Washington: Moderate blood sugar levels are recommended for patients with Type 2 diabetes, as per a new research.
Conducted by the American College of Physicians, the evidence-based guidance study stated that Patients with Type 2 diabetes should be treated to achieve an A1C between 7 percent and 8 percent rather than 6.5 percent to 7 percent.
An A1C test measures a person’s average blood sugar level over the past two or three months. An A1C of 6.5 percent indicates diabetes.
“ACP’s analysis of the evidence behind existing guidelines found that treatment with drugs to targets of 7 percent or less compared to targets of about 8 percent did not reduce deaths or macrovascular complications such as heart attack or stroke but did result in substantial harms,” said researcher Jack Ende.
“The evidence shows that for most people with type 2 diabetes, achieving an A1C between 7 percent and 8 percent will best balance long-term benefits with harms such as low blood sugar, medication burden, and costs.”
ACP recommended that clinicians should personalise goals for blood sugar control in patients with type 2 diabetes based on a discussion of benefits and harms of drug therapy, patients’ preferences, patients’ general health and life expectancy, treatment burden, and costs of care.
The rationale in guidelines that recommended lower treatment targets (below 7 percent or below 6.5 percent) is that more intensive blood sugar control would reduce microvascular complications over many years of treatment.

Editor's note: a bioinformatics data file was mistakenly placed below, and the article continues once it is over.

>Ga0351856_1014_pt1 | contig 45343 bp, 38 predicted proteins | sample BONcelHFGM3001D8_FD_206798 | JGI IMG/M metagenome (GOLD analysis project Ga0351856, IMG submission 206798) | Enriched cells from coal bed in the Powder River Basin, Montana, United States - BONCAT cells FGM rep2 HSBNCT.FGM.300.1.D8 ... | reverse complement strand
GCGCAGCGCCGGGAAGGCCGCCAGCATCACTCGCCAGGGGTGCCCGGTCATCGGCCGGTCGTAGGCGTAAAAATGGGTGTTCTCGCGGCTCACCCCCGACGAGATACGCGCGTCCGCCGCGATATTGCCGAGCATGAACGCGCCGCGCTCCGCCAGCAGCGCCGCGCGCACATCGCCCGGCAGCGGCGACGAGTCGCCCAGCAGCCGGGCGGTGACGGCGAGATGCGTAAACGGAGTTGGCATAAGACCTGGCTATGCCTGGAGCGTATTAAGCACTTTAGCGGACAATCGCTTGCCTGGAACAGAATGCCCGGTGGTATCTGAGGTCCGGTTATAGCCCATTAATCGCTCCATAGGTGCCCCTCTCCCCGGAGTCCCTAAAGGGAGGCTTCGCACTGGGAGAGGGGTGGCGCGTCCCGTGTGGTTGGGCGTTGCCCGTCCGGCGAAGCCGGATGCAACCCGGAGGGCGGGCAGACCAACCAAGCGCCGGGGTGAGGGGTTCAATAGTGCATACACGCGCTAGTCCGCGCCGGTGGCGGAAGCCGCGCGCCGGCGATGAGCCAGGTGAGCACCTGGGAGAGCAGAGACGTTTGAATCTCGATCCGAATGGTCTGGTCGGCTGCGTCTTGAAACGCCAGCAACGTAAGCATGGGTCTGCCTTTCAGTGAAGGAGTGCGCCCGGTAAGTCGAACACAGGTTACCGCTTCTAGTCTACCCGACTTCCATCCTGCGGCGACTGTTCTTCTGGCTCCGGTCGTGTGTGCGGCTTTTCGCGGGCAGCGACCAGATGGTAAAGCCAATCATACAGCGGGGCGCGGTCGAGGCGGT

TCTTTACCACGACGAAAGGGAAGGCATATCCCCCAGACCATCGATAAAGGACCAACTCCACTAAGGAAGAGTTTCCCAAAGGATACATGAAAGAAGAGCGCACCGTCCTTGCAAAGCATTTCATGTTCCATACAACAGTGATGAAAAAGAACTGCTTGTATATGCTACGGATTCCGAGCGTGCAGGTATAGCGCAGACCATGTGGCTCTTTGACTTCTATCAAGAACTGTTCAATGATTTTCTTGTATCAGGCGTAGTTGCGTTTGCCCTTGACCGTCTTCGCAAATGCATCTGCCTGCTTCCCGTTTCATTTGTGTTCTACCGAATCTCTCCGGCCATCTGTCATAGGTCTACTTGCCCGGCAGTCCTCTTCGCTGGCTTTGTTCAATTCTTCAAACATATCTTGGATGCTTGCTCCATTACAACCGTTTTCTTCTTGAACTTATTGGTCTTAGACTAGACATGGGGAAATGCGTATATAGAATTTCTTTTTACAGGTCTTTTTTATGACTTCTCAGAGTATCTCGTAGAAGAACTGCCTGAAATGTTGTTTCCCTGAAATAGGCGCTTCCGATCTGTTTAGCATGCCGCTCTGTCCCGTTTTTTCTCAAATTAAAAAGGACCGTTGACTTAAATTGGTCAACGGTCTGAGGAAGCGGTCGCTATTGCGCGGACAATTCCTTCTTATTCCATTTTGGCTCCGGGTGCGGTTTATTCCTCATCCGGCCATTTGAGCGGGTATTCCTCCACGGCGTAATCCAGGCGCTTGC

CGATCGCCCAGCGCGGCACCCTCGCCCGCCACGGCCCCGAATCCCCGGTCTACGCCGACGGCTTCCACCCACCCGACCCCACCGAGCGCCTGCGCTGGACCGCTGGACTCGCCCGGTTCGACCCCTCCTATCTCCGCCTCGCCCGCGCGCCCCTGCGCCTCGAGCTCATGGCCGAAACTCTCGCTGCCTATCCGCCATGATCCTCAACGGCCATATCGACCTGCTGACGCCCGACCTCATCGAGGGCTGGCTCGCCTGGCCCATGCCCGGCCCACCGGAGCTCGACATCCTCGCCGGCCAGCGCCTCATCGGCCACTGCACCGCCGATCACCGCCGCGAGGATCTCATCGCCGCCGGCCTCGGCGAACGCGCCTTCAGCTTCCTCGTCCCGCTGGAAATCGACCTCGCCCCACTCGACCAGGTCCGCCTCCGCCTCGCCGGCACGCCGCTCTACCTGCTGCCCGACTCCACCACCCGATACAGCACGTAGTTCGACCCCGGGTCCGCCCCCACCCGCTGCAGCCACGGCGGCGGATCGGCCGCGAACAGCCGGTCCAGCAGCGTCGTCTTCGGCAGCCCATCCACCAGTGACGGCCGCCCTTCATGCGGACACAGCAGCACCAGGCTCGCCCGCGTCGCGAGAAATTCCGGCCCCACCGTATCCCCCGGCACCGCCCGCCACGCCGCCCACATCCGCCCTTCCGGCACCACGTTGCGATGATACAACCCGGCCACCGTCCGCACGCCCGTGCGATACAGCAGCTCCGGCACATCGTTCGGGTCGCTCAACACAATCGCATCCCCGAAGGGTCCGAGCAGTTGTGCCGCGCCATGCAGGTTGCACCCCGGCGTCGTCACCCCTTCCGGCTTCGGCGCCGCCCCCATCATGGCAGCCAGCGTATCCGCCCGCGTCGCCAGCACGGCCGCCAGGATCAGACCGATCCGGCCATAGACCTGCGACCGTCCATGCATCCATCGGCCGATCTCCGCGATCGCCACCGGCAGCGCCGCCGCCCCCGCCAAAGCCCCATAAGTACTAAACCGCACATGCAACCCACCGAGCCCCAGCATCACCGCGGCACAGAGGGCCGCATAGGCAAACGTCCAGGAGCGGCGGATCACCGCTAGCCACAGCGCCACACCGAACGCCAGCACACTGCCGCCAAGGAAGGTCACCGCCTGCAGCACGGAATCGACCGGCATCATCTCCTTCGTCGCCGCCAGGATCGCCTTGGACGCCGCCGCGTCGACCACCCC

However, the evidence for reduction is inconsistent and reductions were seen only in surrogate microvascular complications such as the presence of excess proteins in the urine.
If patients with Type 2 diabetes achieve an A1C of less than 6.5 percent, ACP recommended that clinicians consider de-intensifying drug therapy by reducing the dosage of current treatment, removing a medication if the patient is currently taking more than one drug, or discontinuing drug treatment.
“Results from studies included in all the guidelines demonstrate that health outcomes are not improved by treating to A1C levels below 6.5 percent,” Dr. Ende said. “However, reducing drug interventions for patients with A1C levels persistently below 6.5 percent will reduce unnecessary medication harms, burdens, and costs without negatively impacting the risk of death, heart attacks, strokes, kidney failure, amputations, visual impairment, or painful neuropathy.”
ACP also recommended that clinicians should treat patients with Type 2 diabetes to minimize symptoms related to high blood sugar rather than targeting an A1C level in patients with a life expectancy less than 10 years due to advanced age – 80 years or older – or chronic conditions (such as dementia, cancer, end stage kidney disease, severe COPD or congestive heart failure, and patients residing in nursing homes), as the harms of A1C targeted treatment outweigh the benefits in this patient population.
“Although ACP’s guidance statement focuses on drug therapy to control blood sugar, a lower treatment target is appropriate if it can be achieved with diet and lifestyle modifications such as exercise, dietary changes, and weight loss,” said Dr. Ende.
Noting the policy implication of its recommendations, ACP suggests that any physician performance measures developed to evaluate quality of care should not have a target A1C level below 8 percent for any patient population and should not have any A1C targets for older adults (e.g., age 80 and older) or younger individuals with limited life expectancy because of other serious diseases and illnesses.
The findings from the study are published in the journal Annals of Internal Medicine.